Optimized Vaccine Development and Manufacturing: A Technology Overview

Certain technology solutions can greatly improve the vaccine manufacturing process.
Jan 02, 2008


In the current biopharmaceutical market, companies must move quickly from discovery to patent, and then on to trials and efficient production to increase competitiveness and maximize revenue during the patent life of a drug. Time-to-market and flexibility are some of the key issues that the biomanufacturing industry needs to address to improve its cost-effectiveness. In the light of these pressures, it is increasingly important to make use of the latest technologies to simplify vaccine development and manufacturing. Many opportunities to optimize vaccine development and manufacture can be found in the analytical and processing technologies. This articles gives an insight into technology solutions that will address the needs of vaccine manufacturers by ensuring quality and reducing time.

Vaccine producers share many development and manufacturing problems with colleagues who commercialize other types of biopharmaceuticals. Smooth progress through R&D and clinical trials, plus cost-effective production and quick time-to-market are much sought-after. The nature and use of vaccines nevertheless presents some special issues with which producers must contend, particularly regarding scale, affordability, change-of-pace, and safety.

The urgent need to increase stocks of the influenza vaccine means that producers face scale challenges that are somewhat different from those seen with other therapeutics. In the advent of a pandemic, currently existing global manufacturing capacity would only suffice to vaccinate the US population.1 This scenario has stimulated the mobilization of billions of dollars of public money and grants, and has motivated influenza vaccine-producing companies to invest in a shift in technology from eggs to cells, and to build additional manufacturing capacity.

A second issue confronting manufacturers is cost. In developing countries, the mortality rate for children as a result of infectious diseases such as pneumonia, malaria, and HIV is extremely high, but even the most basic immunizations cannot be afforded by those who need it most.

Thirdly, new vaccines for cancer or other therapeutic vaccines will open a new, highly competitive, and probably high-price market, where the leader will shape the market so that time-to-clinic and time-to-market will become a very important issue.

Finally, from a technical perspective, vaccine production is much like any other biopharmaceutical production workflow in that it generally requires about six steps: fermentation, clarification, purification, sterilization, formulation, and final filling. All of the steps need to be robust and reproducible, which is a particular challenge in biopharmaceutical manufacture because of the complexities and natural variability of biological systems. One important difference between the production of vaccines and other biopharmaceuticals, however, is the risk and safety considerations related to working with pathogens and pathogenic antigens.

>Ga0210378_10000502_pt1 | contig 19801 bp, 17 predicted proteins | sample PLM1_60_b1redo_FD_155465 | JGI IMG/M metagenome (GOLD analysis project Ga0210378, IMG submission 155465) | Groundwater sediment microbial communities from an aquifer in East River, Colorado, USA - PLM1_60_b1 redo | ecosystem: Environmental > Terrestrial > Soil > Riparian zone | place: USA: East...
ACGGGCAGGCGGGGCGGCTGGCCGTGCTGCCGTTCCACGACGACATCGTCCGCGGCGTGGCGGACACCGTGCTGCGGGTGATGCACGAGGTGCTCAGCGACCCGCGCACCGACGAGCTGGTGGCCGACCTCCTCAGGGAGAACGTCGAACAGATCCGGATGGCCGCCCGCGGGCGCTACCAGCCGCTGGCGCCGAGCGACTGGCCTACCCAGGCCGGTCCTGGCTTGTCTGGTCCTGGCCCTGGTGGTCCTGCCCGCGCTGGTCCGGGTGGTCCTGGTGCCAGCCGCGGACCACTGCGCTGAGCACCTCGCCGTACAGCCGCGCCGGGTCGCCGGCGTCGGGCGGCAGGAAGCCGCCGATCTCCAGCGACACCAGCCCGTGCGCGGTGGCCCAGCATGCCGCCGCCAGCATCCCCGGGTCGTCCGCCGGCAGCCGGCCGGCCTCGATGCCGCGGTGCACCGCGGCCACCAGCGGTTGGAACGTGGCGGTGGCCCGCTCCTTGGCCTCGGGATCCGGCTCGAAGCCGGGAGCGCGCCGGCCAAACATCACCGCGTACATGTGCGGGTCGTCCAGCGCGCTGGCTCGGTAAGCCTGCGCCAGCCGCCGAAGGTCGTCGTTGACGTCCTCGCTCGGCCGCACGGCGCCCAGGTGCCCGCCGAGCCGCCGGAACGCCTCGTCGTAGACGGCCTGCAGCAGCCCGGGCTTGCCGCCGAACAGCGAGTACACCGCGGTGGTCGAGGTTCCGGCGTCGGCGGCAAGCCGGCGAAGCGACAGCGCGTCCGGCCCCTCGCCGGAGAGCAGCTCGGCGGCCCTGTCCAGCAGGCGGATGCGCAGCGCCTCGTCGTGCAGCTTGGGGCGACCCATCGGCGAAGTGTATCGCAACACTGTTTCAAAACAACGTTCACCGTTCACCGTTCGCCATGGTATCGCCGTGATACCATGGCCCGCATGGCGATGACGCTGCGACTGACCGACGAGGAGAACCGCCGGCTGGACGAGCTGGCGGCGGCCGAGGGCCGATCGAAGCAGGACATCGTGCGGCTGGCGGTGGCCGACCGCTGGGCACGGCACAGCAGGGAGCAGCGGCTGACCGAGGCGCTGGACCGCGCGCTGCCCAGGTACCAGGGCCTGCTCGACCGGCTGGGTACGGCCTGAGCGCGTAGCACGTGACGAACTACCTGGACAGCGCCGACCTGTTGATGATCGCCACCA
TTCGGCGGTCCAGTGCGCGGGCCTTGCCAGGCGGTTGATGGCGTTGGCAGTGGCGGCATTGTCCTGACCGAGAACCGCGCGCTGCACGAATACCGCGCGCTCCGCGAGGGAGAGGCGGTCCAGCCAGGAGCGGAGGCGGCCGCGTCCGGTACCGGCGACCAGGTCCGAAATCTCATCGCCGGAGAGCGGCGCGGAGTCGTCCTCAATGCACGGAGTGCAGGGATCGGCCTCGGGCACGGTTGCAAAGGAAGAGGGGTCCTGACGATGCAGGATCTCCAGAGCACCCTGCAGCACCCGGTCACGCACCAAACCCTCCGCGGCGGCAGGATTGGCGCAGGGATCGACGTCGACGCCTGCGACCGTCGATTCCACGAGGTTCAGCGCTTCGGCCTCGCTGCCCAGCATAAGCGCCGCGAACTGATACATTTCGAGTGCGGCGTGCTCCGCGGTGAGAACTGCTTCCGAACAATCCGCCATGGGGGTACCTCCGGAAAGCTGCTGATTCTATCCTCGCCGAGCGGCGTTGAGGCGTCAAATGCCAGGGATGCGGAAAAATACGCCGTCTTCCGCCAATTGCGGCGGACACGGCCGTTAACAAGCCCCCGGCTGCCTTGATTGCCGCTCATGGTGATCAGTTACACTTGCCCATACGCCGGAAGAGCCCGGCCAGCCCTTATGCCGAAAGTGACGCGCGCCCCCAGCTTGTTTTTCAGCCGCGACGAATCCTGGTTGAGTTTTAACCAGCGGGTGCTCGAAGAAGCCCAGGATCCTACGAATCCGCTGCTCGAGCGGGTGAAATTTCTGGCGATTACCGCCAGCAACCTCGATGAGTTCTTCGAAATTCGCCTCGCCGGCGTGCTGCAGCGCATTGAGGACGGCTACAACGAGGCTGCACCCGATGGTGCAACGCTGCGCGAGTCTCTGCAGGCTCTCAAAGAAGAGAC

The development of vaccines and manufacturing capability must therefore follow four ground rules:

  • Vaccines must be developed, produced, and delivered in very large volumes.
  • Process costs must be kept down.
  • Development and delivery times must be short.
  • Patient and employee safety may not be compromised.

In the light of these pressures, it is increasingly important to make use of the latest technologies to simplify vaccine development and manufacturing. The following sections offer insight into technology solutions that will address the needs of vaccine manufacturers.

Analytical Method Development That Drives Time-Savings

Process development should always start by defining the required target purity goals and selecting analytical methods with appropriate detection limit that are sufficiently accurate and time-efficient. As with all biomolecules purified from crude biological material, the removal of contaminants, e.g., derivatives from the host cell such as DNA, host cell protein, or leachables, must be documented. The removal or inactivation of adventitious viruses is a special challenge.

Of the in vitro and in vivo assays currently applied to vaccine production processes, some take weeks to run, although the accuracy of others, such as the single radial immunodiffusion (SRID) test used for batch-release, is limited.2